WASHINGTON (Legal Newsline) — The U.S. Supreme Court ruled Monday that a farmer who bought patented seeds cannot reproduce them through planting or harvest them without the patent holder’s permission.
A unanimous court sided with agribusiness giant Monsanto Co. in the case.
“Under the patent exhaustion doctrine, (Vernon Hugh) Bowman could resell the patented soybeans he purchased from the grain elevator; so too he could consume the beans himself or feed them to his animals. Monsanto, although the patent holder, would have no business interfering in those uses of Roundup Ready beans,” Justice Elena Kagan wrote for the court. “But the exhaustion doctrine does not enable Bowman to make additional patented soybeans without Monsanto’s permission (either express or implied). And that is precisely what Bowman did.
“He took the soybeans he purchased home; planted them in his fields at the time he thought best; applied glyphosate to kill weeds (as well as any soy plants lacking the Roundup Ready trait); and finally harvested more (many more) beans than he started with.”
Because Bowman, an Indiana soybean farmer, reproduced Monsanto’s patented invention, the doctrine of patent exhaustion — which originated in 19th Century to 21st Century innovations like drought- and insect-resistant crops — does not protect him, the nation’s high court concluded.
In 2007, Monsanto sued Bowman to stop him from using and selling soybean seeds from plants that had, in turn, been grown from seeds genetically modified by Monsanto to produce plants resistant to herbicides.
Doing so allows farmers to kill neighboring weeds without harming the soybean plants.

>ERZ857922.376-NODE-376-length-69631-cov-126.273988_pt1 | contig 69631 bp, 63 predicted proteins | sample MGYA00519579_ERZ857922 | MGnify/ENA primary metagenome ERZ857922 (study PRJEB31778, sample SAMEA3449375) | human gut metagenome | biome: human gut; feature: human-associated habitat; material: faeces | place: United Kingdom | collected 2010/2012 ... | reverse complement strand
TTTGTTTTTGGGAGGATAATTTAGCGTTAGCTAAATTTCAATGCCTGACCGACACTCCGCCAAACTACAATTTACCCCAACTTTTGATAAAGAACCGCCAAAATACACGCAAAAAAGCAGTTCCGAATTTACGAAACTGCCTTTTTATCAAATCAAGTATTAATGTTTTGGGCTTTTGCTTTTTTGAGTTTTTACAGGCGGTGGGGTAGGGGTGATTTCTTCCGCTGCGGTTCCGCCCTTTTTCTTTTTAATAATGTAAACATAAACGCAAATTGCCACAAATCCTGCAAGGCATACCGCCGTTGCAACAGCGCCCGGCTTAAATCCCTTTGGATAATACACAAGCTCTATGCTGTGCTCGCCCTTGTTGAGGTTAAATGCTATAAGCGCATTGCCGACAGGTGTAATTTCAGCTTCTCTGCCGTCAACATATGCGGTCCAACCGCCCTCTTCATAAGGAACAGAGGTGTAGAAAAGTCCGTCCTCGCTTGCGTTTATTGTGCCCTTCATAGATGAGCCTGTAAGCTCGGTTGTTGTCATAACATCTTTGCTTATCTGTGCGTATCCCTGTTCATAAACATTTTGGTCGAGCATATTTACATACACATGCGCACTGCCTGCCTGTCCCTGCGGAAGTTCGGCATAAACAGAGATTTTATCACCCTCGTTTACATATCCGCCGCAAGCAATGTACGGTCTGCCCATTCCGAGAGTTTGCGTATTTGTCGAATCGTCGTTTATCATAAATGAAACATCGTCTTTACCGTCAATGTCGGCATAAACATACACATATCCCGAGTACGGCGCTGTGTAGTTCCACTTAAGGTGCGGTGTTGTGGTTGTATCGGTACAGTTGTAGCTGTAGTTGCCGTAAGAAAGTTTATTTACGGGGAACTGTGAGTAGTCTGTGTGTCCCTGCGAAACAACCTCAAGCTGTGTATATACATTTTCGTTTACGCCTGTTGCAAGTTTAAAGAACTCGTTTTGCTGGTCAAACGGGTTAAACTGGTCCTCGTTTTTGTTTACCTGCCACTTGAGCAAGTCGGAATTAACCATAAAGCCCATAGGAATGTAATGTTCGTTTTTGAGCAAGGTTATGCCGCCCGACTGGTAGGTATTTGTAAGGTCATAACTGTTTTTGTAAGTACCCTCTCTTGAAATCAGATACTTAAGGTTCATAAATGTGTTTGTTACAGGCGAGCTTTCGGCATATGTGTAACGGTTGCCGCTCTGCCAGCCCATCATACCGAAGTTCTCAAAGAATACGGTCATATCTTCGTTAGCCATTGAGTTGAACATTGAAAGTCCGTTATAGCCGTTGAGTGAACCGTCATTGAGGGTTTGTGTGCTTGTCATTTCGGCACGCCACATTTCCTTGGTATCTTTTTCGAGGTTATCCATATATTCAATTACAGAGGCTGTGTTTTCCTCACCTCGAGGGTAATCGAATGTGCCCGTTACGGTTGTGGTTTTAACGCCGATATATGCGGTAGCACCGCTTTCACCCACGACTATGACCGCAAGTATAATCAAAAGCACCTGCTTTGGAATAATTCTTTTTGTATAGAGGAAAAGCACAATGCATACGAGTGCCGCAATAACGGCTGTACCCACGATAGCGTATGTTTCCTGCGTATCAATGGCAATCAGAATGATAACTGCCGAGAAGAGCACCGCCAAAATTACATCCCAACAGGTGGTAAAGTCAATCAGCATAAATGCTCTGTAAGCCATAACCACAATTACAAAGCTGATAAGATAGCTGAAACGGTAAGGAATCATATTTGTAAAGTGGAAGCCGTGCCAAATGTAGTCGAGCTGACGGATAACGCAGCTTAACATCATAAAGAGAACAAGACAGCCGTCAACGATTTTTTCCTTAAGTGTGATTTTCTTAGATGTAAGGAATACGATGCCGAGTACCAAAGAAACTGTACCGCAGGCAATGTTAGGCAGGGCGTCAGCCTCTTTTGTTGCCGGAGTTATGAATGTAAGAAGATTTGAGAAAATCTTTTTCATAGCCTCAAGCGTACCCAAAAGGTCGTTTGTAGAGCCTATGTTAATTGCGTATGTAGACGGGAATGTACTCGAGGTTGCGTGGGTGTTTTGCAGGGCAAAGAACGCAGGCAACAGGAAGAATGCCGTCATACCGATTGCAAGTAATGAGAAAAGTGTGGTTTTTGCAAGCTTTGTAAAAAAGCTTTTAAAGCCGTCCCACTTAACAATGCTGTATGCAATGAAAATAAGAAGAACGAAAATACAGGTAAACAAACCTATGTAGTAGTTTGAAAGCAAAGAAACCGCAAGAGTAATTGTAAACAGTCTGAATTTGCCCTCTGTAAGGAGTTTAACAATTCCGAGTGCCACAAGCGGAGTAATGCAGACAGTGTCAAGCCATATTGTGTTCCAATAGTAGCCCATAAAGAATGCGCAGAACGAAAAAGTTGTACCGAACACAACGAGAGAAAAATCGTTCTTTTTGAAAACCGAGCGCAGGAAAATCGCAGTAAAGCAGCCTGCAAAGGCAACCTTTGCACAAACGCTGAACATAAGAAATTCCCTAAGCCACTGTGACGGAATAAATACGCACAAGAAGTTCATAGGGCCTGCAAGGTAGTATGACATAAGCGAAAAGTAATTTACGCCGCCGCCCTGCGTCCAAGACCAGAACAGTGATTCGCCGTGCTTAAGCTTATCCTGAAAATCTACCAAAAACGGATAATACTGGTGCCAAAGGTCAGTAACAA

Bowman, who was represented by New York-based Frommer Lawrence & Haug LLP, argued he legally purchased seeds at a grain elevator, which bought them from farmers who had, with Monsanto’s authorization, used the genetically modified Monsanto seeds to grow their soybean crops.
Monsanto claimed that Bowman infringed its patents on herbicide-resistant plants and seeds by using the grain elevator seeds to grow his soybean crops.
Bowman asserted that Monsanto’s sales of the original seeds to authorized purchasers exhausted the company’s patent rights and therefore it could not enforce its patents against second-generation and later seeds that resulted from planting the original seeds.
The nation’s high court accepted Bowman’s case in October. It heard arguments in February.
In January, Monsanto said affirming its ability to enforce its patent rights in the case was “critical” to promoting continued research in biotechnology and other key fields — as companies, universities and research institutions rely on patent law to recoup their research and development costs, and protect against unauthorized copying of their inventions.
“The U.S. patent system has played a pivotal role in incenting innovation and spurring the advancement of many of our nation’s vital industries,” David Snively, executive vice president and general counsel for Monsanto, said in a statement at the time. “In this case, this system has supported the discovery and expansion of a novel science that has revolutionized agriculture, enabling growers to produce more food while they also conserve more natural resources.”
He continued, “What’s at stake is some of the most innovative research on the planet — not only in agriculture, but in industries from medicine to environmental science that rely on patent systems to make R&D investments economically viable.
“If companies and universities can’t count on their inventions being protected, few will continue to invest the amounts needed to create a new seed, a new medicine or another new technology.”
Both lower courts that previously heard the case agreed with Monsanto’s position and ruled that well-settled patent law prevents the unauthorized copying of this type of invention.
While the U.S. Supreme Court sided with the company, it noted in its 10-page opinion that its holding is limited — “addressing the situation before us, rather than every one involving a self-replicating product.”
“We recognize that such inventions are becoming ever more prevalent, complex and diverse,” Kagan wrote. “In another case, the article’s self-replication might occur outside the purchaser’s control. Or it might be a necessary but incidental step in using the item for another purpose.
“We need not address here whether or how the doctrine of patent exhaustion would apply in such circumstances.”
From Legal Newsline: Reach Jessica Karmasek by email at firstname.lastname@example.org.